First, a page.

An Arup study on Perceptions of Night-Time Safety [5] Lighting the Way found that brighter lights might not enhance safety; in fact, spaces with intense lighting were perceived as less secure. Brightness can hinder movement and create contrasting areas. Analysing the safety of brightness correlation requires understanding its interaction with urban surfaces and colours. Instead of uniform lighting, diverse strategies like uplights for seating, wall lights for continuous surfaces, and feature lights for risky areas can be applied. 

3. Maintenance and Amenities 

On the one hand, graffiti is widespread expressive art in London, within designated areas for it. On the other hand, this cultural representation can also make spaces seem shabby. Canal walls are covered in art, but lack of maintenance diminishes the joviality. Public amenities cluster near markets or locks; the rest of the canal is perceived as a thruway, not a destination or recreation spot.  These forms of cultural artistic expressions along the canal are either ignored by the public or receive a mere fleeting glance owing to the utter neglect of this perceived thruway, which, through the suggested improvements, could potentially turn into an attractive social space. The following are ways the canal could be improved [Images 5-6]:


  • Canal and River Trust could identify grotty areas based on vandalism and litter.

  • Edge treatment can vary based on space needs; strip lighting highlights edges, railings add safety in narrower stretches. 

  • Overhangs gather rainwater, causing pathway puddles; gutters can alleviate this. 

  • Benches, bins, signage, and cycle paths enhance accessibility. Transforming spaces into occupied places adds character and static footfall. 

  • Historical elements like towing grooves on bridges or commemorations can be integrated into furniture design.


This project begins and ends with a myriad of everyday struggles and endeavours faced by the female collective. 

“Patriarchy written in stone” is a simple statement that reflects the fact that the built environment mirrors the societies that create it. It is not surprising that in a world where everything - from medication to crash test dummies, bulletproof vests to kitchen counters, smartphones to office temperatures - is designed, tested, and set to standards with respect to men’s bodies and needs. The built environment caters to the same [6]. Urban designers appear to have been stymied by this complexity. 

Over the last sixty years, women have been asked to ‘go home’ at three major moments in time. The first was after the First World War when women’s role in war relief struck as temporary; next was after the Second World War, when they were once again pushed back to work at home full time, to care for their husbands, homes and children. Third, was during the recession in the early 1980s, when women were asked to leave paid work to men, as they belonged at home [7]. The societal position of women is now very different from what it was through the 1970s. In the present context of the canal, there are women working, living, earning and occupying this space that was previously dominated by men. This exercise has been an effort in visualising what equitable landscapes look like when people are not constricted by fear, and intersectionality and inclusivity are considered as the fundamental concepts of design implementation.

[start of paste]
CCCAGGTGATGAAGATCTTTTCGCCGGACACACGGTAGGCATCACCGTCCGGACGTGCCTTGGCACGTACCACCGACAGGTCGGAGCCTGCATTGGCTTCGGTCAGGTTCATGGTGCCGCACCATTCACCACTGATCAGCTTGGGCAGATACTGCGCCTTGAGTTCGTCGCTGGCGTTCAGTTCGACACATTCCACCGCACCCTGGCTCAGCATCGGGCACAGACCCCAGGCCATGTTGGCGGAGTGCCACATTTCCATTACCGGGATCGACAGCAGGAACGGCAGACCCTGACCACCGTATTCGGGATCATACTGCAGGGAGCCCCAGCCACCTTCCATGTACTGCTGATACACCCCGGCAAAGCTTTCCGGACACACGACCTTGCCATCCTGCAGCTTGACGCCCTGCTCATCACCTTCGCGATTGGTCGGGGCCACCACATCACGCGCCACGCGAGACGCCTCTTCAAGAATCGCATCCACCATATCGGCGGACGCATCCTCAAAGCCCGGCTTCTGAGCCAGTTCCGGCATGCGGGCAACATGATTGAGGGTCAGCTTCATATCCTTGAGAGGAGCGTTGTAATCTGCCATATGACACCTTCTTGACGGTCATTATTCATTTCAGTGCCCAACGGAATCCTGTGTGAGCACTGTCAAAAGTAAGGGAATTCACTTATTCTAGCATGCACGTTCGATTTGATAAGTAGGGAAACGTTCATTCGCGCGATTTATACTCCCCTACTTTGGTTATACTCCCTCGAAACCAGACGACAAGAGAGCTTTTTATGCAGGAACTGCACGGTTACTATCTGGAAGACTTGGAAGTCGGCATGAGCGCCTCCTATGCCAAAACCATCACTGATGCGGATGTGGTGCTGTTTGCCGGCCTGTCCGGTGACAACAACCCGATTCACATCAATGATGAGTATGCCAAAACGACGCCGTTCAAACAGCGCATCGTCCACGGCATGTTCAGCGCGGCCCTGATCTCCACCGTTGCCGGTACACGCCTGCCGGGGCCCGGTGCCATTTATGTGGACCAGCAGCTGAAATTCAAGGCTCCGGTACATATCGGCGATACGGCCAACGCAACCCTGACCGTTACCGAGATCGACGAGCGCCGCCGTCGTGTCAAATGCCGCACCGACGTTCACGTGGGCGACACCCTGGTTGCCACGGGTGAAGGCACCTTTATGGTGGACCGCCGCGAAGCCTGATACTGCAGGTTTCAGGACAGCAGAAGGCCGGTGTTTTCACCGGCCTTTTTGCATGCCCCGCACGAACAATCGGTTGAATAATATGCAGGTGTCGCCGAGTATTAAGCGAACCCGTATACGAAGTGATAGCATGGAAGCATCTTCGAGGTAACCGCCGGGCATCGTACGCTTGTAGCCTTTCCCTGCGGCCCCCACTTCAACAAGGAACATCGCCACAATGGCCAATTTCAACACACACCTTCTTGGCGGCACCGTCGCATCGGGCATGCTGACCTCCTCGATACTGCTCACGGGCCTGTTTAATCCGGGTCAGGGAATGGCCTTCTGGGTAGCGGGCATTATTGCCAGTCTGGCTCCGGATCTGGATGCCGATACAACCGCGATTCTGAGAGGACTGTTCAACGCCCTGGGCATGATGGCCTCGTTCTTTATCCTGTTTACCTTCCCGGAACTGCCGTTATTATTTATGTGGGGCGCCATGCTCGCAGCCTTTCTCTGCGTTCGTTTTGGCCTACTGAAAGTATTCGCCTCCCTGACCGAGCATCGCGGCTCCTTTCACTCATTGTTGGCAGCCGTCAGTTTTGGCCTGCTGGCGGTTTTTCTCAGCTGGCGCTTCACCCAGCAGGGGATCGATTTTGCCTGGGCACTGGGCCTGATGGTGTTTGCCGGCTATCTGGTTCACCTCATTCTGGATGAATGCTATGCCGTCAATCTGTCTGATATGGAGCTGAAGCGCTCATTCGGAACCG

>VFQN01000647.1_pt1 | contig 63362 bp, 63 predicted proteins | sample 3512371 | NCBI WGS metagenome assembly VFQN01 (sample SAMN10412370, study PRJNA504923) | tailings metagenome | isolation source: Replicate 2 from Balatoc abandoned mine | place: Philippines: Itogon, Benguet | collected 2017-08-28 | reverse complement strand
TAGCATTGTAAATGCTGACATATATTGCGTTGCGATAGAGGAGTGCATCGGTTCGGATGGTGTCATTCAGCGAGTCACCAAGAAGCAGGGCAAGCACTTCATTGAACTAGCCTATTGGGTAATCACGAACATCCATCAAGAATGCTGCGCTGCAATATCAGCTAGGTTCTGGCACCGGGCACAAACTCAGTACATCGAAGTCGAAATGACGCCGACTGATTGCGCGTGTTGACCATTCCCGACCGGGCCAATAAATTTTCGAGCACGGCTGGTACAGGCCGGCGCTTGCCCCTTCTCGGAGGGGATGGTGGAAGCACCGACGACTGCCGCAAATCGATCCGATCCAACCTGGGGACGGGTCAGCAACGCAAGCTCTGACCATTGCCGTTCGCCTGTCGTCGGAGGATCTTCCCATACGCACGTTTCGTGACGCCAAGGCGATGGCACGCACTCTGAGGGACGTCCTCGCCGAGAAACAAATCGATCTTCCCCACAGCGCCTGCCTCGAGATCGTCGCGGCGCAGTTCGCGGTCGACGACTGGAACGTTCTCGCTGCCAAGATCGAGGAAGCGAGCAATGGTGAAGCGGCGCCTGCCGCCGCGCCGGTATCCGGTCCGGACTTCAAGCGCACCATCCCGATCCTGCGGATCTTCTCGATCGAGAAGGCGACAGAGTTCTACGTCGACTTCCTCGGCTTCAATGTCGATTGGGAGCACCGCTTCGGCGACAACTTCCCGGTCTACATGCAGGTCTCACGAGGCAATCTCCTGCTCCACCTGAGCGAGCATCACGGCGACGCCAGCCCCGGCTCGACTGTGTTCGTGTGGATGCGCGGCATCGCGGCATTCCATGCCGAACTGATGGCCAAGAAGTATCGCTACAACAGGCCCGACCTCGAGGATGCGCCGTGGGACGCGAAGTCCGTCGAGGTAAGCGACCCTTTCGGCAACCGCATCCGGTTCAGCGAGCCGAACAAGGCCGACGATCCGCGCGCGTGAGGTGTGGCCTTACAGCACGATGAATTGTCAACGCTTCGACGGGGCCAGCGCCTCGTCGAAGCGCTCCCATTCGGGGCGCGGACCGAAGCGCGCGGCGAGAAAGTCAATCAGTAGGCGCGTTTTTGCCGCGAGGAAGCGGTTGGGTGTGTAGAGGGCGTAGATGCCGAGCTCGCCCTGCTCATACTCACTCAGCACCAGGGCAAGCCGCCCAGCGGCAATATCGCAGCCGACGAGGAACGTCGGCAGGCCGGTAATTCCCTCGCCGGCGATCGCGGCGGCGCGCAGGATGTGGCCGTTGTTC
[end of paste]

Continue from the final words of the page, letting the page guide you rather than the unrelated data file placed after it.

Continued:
[2] Making Space (2022), p.12

[3] Schrupp (2017), p.44.

[4] Whitzman (2013), p.76.

[5]  Yang (year of production unknown).

[6] Kern (2021), p.14. 

[7] Richardson (1988), p.41.

Regents Canal by day

[Image 2] Collage. Photographs of Regent’s Canal during the day. 
Image by the author (June 2022).

Regents canal by night

[Image 3] Collage. Photographs of Regent’s Canal during the night.
Image by the author (June 2022).

 LiDAR Scanner of The Selected Regent‘s Canal Stretch

[Image 4] Collage. The depictions 1, 5 and 9 are segments taken from the LiDAR scanner of the selected Regent‘s Canal stretch with a segment highlighted. The corresponding images in the respective rows show the existing condition and a proposed intervention for the same. 
Image by the author (2022).

Rejuvenation of The Regents Canal - Before
Rejuvenation of The Regents Canal - After

[Images 5-6] An intervention showing the rejuvenation of a space when basic guidelines are followed in design implementation.
Image by the Author (2022).

All Images



Darke, Jane, ‘Women, Architects and Feminism’, in Making Space: Women and the Man Made Environment (London: Pluto Press, 1985).

Kern, Leslie, Feminist City: A Field Guide (Toronto, Canada: Between the Lines, 2021).

Kern, Leslie, ‘Feminist Geography,’ in Feminist City: A Field Guide (Toronto, Canada: Between the Lines, 2021).

Richardson, Pat, Linda Peake, and Jo Little (eds.),  Women in Cities: Gender and the Urban Environment (London: MacMillan, 1988).

Schrupp, Antje,  A Brief History of Feminism (Cambridge, MA: The MIT Press, 2017).

Whitzman, Carolyn  and Kalpana Viswanath (eds), ‘Gender Inclusive Cities Programme: Implementing Change for Women’s Safety,’ in Building Inclusive Cities: Women’s Safety and the Right to the City (New York: Routledge, 2013).

Yang, Hoa, ‘Lighting the Way for Women and Girls: A New Narrative for Lighting Design in Cities’, Arup. (accessed 8 September 2022). 

Chandrima Modgil is a practising residential site architect in London. She has diverse working experience in India, Germany, and the UK. She is committed to focus on architecture with a sensitivity towards spatial equity, gendered spaces, urban renewal, and architectural heritage protection.

Junior Site Architect, Verdi Systems Ltd., London, UK since 2023
MA, Bartlett School of Architecture, UCL, London 2022 Junior Architect, Artur Gärtner Architektengesellschaft MBH, Berlin, Germany 2019-21
BArch, National Institute of Technology, Hamirpur, Himachal Pradesh, India 2019


Published in Issue 2024

Dis-Ruptive Horizons